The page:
I met with a potential client at his home who was in the end stages of a terminal illness. He was living at home with his sisters providing 24-hour care. His mental capacity was slipping. He had good days and not so good days. He wanted me to draft a will that gave his estate to his sisters and their brother and to disinherit his children as they had been estranged for decades. When I came back to his home to review his will, he was having one of his not so good days and was angry with his sisters because he didn’t want to eat his lunch and they were being pretty persistent that he needed to eat. He decided that he was going to take his money, his boat, and his truck with him and not leave anything to his family. I explained that he couldn’t take it with him when he passed. He insisted he would find a way.
Needless to say, we did not execute a will that day.
He passed a little while later without ever executing a will. His estranged children will inherit
None of us know when we are going to die. But we do know that you can’t take it with you. While we are here, we can live life to its fullest. Maybe eat a few extra pieces of Halloween candy. And if we are lucky enough have something left when we die, we can have a plan in place long before we lose the capacity to do so to make sure the transfer of wealth goes smoothly and according to our wishes.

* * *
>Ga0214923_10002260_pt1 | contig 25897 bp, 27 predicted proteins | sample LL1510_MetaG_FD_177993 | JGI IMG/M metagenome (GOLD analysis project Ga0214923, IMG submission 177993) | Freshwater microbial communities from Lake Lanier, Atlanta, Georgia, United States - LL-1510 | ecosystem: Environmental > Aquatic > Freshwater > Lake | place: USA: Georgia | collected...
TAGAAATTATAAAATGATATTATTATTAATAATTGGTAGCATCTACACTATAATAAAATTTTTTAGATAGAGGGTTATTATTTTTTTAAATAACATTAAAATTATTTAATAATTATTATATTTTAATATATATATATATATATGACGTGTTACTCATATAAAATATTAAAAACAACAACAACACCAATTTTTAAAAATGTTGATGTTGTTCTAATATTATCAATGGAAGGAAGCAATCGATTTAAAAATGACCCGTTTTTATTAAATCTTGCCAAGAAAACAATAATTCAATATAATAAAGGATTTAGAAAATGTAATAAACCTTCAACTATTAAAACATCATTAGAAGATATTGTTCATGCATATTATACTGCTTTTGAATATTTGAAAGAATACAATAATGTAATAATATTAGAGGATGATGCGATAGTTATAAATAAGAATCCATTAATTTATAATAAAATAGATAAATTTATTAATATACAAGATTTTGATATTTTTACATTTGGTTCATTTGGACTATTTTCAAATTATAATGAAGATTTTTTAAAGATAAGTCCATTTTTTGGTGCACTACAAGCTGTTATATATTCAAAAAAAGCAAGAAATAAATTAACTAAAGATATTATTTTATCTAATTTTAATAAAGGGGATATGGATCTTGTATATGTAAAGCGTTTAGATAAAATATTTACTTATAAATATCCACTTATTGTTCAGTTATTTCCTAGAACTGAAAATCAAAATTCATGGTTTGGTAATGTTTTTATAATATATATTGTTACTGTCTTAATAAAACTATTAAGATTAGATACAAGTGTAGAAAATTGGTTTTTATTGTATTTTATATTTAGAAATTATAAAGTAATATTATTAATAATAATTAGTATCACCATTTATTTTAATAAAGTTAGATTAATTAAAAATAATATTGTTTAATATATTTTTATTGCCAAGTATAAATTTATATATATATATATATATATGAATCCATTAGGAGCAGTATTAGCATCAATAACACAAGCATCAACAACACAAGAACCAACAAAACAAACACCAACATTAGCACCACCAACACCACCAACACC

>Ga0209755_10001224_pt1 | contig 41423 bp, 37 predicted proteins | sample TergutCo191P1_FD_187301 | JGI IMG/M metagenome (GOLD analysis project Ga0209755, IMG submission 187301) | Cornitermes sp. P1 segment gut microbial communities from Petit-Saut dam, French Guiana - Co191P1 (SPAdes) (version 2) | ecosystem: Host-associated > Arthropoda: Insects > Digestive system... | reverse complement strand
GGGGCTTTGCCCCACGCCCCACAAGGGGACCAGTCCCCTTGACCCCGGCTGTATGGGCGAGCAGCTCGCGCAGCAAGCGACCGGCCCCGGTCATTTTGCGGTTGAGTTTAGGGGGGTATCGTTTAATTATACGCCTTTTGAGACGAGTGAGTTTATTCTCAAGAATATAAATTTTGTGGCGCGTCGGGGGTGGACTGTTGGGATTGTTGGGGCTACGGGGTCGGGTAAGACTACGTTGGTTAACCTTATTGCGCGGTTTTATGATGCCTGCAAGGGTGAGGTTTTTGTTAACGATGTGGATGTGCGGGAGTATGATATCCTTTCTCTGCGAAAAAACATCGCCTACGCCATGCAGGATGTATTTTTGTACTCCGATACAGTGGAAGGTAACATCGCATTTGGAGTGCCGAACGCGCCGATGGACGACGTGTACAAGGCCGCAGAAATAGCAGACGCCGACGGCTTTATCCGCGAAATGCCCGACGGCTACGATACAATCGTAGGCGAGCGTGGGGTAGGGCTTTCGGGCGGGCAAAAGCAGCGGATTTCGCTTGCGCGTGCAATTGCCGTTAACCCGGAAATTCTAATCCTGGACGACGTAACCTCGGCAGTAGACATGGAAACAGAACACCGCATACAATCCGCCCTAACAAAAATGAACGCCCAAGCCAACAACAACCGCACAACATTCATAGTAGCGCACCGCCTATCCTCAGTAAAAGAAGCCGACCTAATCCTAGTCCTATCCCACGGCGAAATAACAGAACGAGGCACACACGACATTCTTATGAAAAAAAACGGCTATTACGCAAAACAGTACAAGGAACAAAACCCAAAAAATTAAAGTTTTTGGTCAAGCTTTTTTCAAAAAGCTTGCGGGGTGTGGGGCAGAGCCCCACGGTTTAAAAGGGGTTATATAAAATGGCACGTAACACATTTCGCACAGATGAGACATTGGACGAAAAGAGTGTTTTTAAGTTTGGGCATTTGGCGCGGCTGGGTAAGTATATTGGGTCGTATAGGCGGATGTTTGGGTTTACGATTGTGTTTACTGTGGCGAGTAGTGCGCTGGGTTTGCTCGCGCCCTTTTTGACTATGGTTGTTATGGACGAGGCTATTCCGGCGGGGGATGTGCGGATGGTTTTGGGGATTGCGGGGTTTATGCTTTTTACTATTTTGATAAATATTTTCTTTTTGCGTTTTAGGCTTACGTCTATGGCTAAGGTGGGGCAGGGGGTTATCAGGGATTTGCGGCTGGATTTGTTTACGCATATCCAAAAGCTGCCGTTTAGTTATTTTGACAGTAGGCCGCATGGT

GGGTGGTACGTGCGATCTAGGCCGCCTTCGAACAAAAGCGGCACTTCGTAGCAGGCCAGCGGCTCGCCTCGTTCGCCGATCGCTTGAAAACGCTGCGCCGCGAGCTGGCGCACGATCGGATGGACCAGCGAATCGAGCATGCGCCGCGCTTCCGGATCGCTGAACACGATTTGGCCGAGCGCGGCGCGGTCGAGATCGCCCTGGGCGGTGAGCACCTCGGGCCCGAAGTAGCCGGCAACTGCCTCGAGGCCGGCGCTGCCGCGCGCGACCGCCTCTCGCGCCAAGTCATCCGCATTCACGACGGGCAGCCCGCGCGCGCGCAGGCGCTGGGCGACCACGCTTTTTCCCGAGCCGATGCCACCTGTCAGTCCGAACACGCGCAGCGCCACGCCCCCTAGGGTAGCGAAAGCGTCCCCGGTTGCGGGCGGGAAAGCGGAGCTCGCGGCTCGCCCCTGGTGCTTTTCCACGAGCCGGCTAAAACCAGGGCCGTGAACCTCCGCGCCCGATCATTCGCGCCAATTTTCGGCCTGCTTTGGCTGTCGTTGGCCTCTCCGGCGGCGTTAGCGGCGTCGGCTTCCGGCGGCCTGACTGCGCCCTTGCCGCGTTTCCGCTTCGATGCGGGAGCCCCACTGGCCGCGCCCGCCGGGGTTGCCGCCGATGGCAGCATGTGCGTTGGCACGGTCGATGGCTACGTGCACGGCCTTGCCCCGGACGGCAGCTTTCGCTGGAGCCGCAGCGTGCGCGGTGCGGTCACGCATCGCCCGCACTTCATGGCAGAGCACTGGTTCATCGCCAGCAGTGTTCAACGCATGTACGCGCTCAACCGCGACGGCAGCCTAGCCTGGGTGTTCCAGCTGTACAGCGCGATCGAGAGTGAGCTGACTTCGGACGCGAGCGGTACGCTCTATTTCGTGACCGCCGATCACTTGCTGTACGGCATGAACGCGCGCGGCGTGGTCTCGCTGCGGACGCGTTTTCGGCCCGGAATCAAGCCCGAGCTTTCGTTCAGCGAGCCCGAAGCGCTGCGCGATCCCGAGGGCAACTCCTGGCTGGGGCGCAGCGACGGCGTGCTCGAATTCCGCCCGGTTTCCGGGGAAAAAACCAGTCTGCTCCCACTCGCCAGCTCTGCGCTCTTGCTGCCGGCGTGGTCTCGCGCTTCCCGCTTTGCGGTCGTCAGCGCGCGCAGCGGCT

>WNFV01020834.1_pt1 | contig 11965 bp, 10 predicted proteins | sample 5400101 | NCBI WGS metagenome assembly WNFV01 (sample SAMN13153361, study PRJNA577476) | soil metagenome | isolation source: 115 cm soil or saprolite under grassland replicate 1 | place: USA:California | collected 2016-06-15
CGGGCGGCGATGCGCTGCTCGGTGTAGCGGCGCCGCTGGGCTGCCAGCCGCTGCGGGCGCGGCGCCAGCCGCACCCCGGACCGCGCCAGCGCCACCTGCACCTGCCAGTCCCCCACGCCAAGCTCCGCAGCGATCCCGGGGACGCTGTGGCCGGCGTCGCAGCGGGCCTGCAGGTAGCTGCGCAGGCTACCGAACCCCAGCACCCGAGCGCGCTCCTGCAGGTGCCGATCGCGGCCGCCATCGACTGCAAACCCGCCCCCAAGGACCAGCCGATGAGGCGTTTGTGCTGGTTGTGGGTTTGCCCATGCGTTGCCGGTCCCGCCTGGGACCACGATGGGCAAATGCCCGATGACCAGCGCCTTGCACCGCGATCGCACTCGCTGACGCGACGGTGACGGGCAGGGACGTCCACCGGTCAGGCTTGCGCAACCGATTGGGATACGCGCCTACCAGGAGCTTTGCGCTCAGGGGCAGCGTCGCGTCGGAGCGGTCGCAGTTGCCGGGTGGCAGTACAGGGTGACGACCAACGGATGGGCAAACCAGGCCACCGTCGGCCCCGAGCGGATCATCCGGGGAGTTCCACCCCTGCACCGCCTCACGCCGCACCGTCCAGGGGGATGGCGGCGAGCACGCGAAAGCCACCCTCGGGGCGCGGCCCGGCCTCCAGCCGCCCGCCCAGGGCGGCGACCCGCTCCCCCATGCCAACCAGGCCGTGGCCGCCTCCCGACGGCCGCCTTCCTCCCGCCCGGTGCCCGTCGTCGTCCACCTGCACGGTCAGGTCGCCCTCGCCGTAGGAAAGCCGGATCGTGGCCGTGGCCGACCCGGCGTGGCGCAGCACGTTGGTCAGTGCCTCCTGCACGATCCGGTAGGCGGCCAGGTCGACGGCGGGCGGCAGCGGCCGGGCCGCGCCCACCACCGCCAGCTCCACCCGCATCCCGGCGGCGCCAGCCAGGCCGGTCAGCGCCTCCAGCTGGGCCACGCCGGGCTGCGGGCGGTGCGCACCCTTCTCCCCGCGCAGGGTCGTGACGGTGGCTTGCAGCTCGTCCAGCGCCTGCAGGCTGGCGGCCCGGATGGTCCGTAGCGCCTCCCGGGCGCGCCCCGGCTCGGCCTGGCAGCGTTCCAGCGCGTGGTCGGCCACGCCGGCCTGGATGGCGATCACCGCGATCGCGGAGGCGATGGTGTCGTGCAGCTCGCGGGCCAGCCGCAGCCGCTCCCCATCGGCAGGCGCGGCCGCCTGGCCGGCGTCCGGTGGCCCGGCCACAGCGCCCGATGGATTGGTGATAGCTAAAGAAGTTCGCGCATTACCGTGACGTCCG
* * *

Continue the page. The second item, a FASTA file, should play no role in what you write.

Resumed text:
Our own Halloween Candy – Rebecca Mason Law Resources:
“You must live in the present, launch yourself on every wave, find your eternity in each moment. Fools stand on their island of opportunities and look toward another land. There is no other land; there is no other life but this.”
Henry David Thoreau
A little earlier this summer, we took our kids to Door County for the weekend with a group of friends. The pilgrimage to Door County seems to be a standard for many families. And this is for good reason! It is beautiful, restful, and there is some kind of magic that seems to always happen there that rejuvenates you and allows you to reconnect with your loved ones.
During this year’s trip, we took our kids — 7, 8, and 10 — cliff jumping at the Sand Dunes State Park. So we literally got in the car and drove about an hour to tell our children to jump off a cliff. It was my first time and theirs. If you’ve never been, please know: that last step right before your first jump is utterly terrifying. But the plunge into the water is exhilarating.